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Memory Mucherahowa’s letter to George Shaya is one that you wouldn’t want your former captain to write to you in your times of distress. In such times, Shaya would be expecting words of comfort and sympathy especially from your former general.

Shona is a rich language with many sayings about being good to your subordinates as fortunes are known to reverse without notice. Many idioms come to mind. Like ‘Chirere mangwana chigozokurerawo’, ‘Natsa kwawabva kwaunoenda husiku’, ‘Kudya zvevapfupi nekureba’ and ‘Mwari haasi wemunhu umwe’. Even the late System Tazvida pencilled a song ‘Vaforomani’ encouraging bosses to be fair to their subordinates.

I have read many of Mucherahowa’s articles and they have all been about looking for ways to assist in the development of his beloved Dynamos and football in Zimbabwe in general.

Not this one!! This one is full of rage and spite. It’s an uncharacteristic of the former great captain. I regard Mucherahowa as the greatest captain Dynamos has ever had followed by Desmond Maringwa. He was small in stature but big at heart, character and deeds. I also think Mucherahowa will make a good leader for the club in the future that is if he decides to come back.

The most worrying thing is this issue happened in 1998 and 17 years later Mucherahowa has decided to let it off his chest. With the way he has the details of what transpired it means he was bitter about it then, has always been bitter since and is still bitter about it now.

Every Dynamos person knows the battles that were fought in that 1998 Champions League journey. It was not easy in the African jungle but Sunday Chidzambwa and his troops soldiered on until the bitter end and naturally expecting to reap rewards for their sacrifices. But as we are told now, some benefited more and some didn’t get what they expected as per promises made and when they questioned the system they were punished.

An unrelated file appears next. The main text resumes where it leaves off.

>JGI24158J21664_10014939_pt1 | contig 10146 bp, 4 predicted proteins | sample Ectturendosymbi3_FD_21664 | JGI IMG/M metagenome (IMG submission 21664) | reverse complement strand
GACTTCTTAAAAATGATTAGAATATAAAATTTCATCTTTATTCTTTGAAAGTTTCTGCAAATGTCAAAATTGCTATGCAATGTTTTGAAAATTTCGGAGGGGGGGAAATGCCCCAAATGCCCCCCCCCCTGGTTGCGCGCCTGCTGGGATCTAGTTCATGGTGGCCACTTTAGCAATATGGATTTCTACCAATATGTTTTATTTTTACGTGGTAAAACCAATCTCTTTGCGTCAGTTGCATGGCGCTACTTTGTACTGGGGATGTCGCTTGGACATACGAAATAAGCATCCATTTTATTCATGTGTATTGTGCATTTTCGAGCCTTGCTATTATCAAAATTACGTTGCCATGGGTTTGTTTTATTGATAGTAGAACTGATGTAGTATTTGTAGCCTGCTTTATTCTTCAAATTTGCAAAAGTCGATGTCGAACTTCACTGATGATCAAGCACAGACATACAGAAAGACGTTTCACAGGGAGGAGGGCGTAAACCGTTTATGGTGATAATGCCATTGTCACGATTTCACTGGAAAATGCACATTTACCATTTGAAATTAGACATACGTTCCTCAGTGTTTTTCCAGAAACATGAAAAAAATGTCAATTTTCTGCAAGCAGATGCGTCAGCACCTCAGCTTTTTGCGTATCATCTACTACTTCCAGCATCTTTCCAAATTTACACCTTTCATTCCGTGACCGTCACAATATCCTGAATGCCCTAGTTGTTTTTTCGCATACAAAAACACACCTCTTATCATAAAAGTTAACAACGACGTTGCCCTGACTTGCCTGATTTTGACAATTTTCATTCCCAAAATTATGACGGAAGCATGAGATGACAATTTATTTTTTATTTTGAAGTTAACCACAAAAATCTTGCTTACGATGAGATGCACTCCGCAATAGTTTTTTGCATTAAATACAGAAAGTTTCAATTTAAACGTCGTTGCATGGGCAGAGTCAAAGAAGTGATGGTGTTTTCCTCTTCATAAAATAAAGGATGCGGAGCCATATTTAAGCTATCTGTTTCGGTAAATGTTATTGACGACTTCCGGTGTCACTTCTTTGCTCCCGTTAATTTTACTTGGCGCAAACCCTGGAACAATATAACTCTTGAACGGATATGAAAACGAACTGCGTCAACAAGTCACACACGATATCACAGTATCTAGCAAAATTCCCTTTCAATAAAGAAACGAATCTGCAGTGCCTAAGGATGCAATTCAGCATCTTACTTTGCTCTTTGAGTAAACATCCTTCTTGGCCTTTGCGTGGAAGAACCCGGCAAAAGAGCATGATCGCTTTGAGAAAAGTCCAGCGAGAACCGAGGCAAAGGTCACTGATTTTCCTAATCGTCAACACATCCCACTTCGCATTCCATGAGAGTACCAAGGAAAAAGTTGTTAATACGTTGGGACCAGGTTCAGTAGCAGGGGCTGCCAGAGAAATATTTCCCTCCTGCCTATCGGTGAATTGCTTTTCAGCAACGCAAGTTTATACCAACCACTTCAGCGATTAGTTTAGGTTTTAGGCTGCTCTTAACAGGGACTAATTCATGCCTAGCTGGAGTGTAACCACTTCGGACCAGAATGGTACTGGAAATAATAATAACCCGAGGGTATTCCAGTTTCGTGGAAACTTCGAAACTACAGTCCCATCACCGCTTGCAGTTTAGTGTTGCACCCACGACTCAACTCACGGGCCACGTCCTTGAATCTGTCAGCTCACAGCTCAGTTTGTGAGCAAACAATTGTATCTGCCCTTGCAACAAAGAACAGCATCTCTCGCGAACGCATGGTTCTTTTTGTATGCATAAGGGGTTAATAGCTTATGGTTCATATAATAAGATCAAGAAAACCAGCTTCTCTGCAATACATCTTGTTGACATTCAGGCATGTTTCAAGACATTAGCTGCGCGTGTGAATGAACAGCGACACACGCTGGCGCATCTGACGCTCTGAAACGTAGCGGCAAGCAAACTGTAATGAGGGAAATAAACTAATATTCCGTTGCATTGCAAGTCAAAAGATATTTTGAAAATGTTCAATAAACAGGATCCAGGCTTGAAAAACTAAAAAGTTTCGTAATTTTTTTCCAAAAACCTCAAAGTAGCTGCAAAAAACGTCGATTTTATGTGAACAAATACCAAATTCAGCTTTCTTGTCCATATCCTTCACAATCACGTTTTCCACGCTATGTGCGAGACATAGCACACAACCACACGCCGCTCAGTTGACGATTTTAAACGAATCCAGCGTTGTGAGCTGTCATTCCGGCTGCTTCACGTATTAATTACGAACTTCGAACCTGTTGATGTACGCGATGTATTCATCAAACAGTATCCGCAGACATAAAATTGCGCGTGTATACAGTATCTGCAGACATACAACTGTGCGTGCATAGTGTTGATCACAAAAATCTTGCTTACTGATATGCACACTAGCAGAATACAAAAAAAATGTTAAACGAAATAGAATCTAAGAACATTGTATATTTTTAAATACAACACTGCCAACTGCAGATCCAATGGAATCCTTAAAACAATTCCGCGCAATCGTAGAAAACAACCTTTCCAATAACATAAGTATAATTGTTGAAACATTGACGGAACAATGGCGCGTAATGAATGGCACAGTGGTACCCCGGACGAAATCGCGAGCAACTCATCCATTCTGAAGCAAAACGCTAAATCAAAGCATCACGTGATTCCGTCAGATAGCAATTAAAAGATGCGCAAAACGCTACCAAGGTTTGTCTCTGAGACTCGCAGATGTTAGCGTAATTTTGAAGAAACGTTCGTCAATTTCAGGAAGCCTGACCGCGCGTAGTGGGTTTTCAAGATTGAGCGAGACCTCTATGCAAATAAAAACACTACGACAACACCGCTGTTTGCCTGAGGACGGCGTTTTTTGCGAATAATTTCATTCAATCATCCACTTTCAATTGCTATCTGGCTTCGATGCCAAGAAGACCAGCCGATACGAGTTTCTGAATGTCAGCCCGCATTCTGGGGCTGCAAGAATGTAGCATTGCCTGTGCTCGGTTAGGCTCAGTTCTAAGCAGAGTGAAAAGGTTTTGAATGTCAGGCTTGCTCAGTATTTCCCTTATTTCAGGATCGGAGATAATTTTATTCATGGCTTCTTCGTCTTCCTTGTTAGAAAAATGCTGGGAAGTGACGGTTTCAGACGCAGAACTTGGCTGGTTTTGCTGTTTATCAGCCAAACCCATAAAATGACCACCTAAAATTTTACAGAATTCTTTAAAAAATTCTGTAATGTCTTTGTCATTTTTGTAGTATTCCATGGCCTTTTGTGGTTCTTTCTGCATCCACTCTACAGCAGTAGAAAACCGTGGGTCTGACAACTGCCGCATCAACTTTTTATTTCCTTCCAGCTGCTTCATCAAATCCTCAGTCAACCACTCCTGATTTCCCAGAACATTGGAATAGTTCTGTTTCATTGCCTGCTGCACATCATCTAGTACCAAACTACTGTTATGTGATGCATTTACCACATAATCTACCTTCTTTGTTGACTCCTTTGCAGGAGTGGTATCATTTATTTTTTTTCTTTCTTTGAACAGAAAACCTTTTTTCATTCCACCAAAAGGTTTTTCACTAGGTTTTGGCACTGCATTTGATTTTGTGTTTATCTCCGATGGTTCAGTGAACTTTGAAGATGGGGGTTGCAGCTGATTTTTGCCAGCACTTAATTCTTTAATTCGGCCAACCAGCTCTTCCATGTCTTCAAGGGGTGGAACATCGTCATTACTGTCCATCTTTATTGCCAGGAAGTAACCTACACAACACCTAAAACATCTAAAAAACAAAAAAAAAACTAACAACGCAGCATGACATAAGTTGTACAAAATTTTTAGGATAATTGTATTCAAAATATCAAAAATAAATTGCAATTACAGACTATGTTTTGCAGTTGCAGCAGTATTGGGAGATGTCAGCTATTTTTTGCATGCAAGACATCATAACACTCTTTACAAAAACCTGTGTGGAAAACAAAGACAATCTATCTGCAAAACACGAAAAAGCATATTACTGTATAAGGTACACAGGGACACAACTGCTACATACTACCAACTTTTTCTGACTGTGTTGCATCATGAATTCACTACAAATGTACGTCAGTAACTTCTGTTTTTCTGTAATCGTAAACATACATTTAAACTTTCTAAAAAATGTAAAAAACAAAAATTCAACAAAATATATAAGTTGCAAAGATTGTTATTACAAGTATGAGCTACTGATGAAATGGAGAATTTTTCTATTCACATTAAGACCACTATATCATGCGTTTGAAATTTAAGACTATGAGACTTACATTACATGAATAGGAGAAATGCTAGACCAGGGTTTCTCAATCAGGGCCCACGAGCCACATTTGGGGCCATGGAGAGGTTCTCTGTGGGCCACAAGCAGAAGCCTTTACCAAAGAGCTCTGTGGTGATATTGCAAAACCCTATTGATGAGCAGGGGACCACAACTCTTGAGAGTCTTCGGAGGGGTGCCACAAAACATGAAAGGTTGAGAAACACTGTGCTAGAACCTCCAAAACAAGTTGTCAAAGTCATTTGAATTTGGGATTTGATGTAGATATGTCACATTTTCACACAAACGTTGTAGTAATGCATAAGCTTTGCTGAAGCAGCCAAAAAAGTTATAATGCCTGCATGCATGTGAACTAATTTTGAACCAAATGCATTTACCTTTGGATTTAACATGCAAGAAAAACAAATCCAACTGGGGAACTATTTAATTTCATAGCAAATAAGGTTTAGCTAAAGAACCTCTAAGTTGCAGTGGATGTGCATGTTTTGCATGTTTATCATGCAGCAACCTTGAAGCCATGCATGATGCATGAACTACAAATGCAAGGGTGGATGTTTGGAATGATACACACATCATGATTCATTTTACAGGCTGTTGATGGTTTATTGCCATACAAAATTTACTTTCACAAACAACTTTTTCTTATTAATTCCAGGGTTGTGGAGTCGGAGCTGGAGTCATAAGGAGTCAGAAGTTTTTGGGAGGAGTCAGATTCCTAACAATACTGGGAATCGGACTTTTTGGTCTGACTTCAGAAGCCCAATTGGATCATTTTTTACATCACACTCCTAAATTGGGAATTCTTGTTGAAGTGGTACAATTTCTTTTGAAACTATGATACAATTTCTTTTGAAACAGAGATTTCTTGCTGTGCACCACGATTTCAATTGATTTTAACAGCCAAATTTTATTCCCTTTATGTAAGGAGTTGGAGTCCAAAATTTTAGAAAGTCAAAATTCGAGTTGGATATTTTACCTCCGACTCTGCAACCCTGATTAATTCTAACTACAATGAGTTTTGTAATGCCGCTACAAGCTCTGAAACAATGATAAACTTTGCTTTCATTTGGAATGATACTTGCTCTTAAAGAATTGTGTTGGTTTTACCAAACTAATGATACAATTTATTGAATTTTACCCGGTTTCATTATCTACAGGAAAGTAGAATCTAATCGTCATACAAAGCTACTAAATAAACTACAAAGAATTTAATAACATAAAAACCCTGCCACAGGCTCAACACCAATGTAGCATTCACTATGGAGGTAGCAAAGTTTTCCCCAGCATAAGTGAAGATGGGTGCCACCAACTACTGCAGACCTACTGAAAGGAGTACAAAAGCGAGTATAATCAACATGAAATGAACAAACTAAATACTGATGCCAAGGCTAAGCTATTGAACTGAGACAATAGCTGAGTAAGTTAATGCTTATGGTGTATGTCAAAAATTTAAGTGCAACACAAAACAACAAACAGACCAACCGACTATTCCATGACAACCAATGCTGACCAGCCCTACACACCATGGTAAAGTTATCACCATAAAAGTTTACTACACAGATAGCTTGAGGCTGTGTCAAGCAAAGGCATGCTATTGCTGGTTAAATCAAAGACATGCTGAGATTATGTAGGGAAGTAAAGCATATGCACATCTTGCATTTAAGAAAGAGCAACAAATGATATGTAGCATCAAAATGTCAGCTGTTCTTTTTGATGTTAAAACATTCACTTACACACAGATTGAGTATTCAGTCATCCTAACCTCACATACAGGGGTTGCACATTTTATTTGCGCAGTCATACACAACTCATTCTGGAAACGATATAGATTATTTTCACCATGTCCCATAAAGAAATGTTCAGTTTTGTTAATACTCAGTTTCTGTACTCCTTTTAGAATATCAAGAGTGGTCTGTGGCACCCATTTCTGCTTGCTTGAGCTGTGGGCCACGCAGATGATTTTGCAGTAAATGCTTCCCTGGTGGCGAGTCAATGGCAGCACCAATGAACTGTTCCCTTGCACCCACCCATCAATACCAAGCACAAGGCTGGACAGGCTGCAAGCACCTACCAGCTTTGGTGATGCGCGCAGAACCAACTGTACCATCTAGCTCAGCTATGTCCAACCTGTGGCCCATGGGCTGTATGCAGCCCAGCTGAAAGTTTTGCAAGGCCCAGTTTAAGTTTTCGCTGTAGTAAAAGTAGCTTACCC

However, there is another school of thought that says the great captain wasn’t so great with his finances.

Reports I have been getting are that besides being one of the players who were being paid more than others in winning bonuses Mucherahowa actually got a bigger share from this Champions League campaign exploits.

I am told that he got around ZW$150,000.00 an amount that was decent enough to buy you at least one house in the high density suburbs. In actual fact some of the junior players bought houses and stands from the money they received from the campaign.

I am also told that it was explained to the players as to how the money was going to be distributed since it is obvious the club had accrued costs in funding the campaign. However, Mucherahowa couldn’t understand this.

If this is true then it’s worrying and more has to be done to educate our players on the business and finance side of football. It actually saves them from embarrassing themselves blaming others when they were irresponsible.

Maybe one day Lloyd Hove will be able to give the executive’s side of the story.

What is a fact is that Mucherahowa and company didn’t get what they had been promised for their exploits.